Orolia's Academic Partnership Program Advances GNSS Simulation Education at South Korea's Konkuk University
Educators Introduce Students to Skydel GNSS Simulation Engine As South Korean Government Prepares to Launch New Global Satellite Navigation System
Konkuk University is the first school in South Korea to join the Orolia Academic Partnership Program. Dr. Hans Kim with the Graduate School of Information and Telecommunications describes how access to the Skydel GNSS simulation engine has fueled engineering education and student research.
Orolia: Why is GNSS simulation education important in today’s engineering studies?
Dr. Kim: “So far, satellite navigation education has been studied only through textbooks or MatLab-based coding. However, it has not been possible to teach practical implementation skills. GNSS simulation education fills this gap and allows students to immediately test the results implemented in practice so that they can develop skills that will be highly valuable in practice when they find a job at a company or research institute after completing their studies.”
Orolia: Can you describe how Skydel has played a role in student learning and research projects?
Dr. Kim: “I believe that university research projects should use tools that have no limitations or restrictions on an idea and its implementation. This is because creativity can be included in the research. In this respect, I think SDR-based skydel is valuable as a very useful and limitless tool for satellite navigation system research and development.”
Orolia: Could you please share more information about specific research projects?
Multi-GNSS & PP: We are receiving signals from many navigation satellites right now. It’s a very different environment from the early GPS-only days. This research topic is a study on the technology of combining other navigation system satellites and improving correction and accuracy through it.
Integrated Navigation: The integrated navigation topic is to study and simulate the combined technology required to integrate the satellite navigation system and the inertial navigation system. And it is to develop a technology to develop and apply simulation tools to obtain test results similar to the actual field environment in the laboratory for this convergence navigation.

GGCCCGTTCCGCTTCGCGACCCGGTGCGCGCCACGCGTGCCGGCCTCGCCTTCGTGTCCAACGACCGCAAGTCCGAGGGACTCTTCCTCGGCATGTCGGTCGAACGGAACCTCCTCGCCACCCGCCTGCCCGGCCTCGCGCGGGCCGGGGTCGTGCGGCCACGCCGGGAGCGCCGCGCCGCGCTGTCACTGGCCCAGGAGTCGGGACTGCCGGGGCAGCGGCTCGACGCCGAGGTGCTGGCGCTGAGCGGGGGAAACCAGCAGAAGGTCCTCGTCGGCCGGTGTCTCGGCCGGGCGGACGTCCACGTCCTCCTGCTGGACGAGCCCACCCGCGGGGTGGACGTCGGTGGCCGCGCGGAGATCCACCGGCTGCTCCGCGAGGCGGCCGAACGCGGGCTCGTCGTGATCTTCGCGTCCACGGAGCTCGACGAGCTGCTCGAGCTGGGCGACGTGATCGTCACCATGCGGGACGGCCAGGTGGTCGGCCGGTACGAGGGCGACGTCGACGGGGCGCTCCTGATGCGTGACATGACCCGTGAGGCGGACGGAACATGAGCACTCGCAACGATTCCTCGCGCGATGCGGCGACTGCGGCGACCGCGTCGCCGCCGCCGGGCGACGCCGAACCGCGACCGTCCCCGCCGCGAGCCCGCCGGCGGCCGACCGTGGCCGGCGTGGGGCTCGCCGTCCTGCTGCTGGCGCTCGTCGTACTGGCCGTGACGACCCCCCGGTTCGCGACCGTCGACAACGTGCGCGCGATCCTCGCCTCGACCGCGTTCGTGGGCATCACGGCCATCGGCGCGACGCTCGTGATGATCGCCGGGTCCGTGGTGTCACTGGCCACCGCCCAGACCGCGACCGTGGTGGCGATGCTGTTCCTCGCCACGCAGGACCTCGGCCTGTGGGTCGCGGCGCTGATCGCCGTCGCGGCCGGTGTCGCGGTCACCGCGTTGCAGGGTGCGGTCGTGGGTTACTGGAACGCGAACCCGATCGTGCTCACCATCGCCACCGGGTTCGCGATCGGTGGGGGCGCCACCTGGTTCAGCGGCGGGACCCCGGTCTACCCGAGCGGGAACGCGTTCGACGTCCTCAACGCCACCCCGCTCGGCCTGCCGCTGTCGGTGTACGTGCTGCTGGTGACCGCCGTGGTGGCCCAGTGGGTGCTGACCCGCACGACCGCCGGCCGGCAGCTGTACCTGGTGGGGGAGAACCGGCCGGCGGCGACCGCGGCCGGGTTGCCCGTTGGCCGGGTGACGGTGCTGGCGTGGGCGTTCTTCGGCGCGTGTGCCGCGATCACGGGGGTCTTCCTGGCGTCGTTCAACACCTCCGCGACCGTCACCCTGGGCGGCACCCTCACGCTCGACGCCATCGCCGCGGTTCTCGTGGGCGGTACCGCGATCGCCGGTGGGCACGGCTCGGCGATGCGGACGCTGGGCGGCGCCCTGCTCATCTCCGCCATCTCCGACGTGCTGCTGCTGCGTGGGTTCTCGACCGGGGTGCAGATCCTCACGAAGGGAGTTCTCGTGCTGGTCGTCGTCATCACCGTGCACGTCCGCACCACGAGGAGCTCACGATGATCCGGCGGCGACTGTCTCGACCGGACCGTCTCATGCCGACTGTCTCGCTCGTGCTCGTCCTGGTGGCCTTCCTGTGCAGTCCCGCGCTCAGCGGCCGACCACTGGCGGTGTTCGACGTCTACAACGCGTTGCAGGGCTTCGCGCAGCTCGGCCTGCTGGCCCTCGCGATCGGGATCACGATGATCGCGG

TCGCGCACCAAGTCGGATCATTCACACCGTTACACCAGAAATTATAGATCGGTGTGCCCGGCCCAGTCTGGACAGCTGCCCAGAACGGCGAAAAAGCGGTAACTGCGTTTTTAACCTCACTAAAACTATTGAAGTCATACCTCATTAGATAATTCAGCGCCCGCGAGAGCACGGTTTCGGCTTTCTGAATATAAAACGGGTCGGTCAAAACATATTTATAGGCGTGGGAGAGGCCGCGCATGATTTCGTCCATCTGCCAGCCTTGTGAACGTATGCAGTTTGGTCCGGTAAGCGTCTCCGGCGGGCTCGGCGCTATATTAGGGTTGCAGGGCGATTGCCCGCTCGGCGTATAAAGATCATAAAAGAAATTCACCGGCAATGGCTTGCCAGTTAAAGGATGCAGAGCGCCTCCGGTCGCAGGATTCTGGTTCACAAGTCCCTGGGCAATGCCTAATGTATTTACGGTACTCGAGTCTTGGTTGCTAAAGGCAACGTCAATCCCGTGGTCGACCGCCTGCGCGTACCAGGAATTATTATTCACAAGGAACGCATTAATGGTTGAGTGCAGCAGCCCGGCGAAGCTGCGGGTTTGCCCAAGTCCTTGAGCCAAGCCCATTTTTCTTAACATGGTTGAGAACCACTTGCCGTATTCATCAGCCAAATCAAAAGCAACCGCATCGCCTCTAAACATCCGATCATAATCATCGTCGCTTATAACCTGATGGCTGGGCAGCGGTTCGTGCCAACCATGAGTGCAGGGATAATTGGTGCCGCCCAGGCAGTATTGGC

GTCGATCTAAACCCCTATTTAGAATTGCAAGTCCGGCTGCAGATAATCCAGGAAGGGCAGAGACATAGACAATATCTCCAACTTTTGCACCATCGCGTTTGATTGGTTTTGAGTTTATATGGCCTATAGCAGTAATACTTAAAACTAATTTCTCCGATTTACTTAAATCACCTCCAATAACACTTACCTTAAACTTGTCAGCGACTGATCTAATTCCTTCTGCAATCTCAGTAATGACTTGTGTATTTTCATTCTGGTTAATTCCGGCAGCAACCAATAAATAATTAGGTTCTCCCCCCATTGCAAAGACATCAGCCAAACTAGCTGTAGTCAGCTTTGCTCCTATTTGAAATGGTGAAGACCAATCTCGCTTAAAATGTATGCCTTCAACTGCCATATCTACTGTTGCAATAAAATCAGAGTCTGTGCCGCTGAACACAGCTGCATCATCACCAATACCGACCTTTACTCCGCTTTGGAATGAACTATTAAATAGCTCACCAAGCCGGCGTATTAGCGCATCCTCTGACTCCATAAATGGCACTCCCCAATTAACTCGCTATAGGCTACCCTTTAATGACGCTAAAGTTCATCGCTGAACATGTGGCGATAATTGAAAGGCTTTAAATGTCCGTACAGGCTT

Realtime Simulation: As research to develop simulation technology as a tool for real-time testing, we study technology that minimizes navigation signal generation time and methods and conditions for inputting positional coordinates necessary for navigation signal generation in real-time. I think this technology will be essential for implementing a satellite navigation system indoors in the future.
Realtime Test (HIL): No one can evaluate the quality of the current navigation system, nor can it be certified. This research topic aims to develop verification and certification technologies that are essential for realizing a Korean satellite navigation system in the future.
KASS & KPS: KASS is a Korean SBAS, and KPS is a Korean satellite navigation system. These two systems are scheduled to be realized in Korea, and it is expected that a lot of research and development will be conducted on the utilization and application of these two systems in the future. This research topic plans to realize the basic research for this using Skydel. Although Skydel does not yet have the ability to simulate KASS and KPS, we plan to conduct research and development using the CUSTOM SIGNAL generation function.
Orolia: Was Skydel difficult to learn?
Dr. Kim: “When I first introduced Skydel as an educational tool, I think students thought it was difficult to access. However, after getting used to the eyes and understanding the structure, they realized that they could experience both the beginning and the end of the satellite navigation system, which they had only studied theoretically, and responded that they were very interested. And their response is that they desire to use this tool very well.”
Orolia: What advice do you have for educators who want to incorporate Skydel into their curriculum?
Dr. Kim: “I think that in order to teach the satellite navigation system to students using Skydel, it is necessary to understand the structure and configuration of the satellite navigation system in advance. Students who encounter skydel for the first time have a common feeling that they are studying how to use one of the simulation equipment. In order to understand this tool as a tool that simulates the reception of signals generated by navigation satellites on the ground, it is easy to approach skydel only if they understand the structure of the satellite navigation system at least.”
Orolia: How will the university use Skydel in the future?
Dr. Kim: “To implement various simulations that we are aiming for using Skydel, we need to use tools such as N310 or DEKTEC, which are general-purpose equipment, so they are expensive and have many unnecessary functions. I really want to develop a dedicated RF device for Skydel simulation.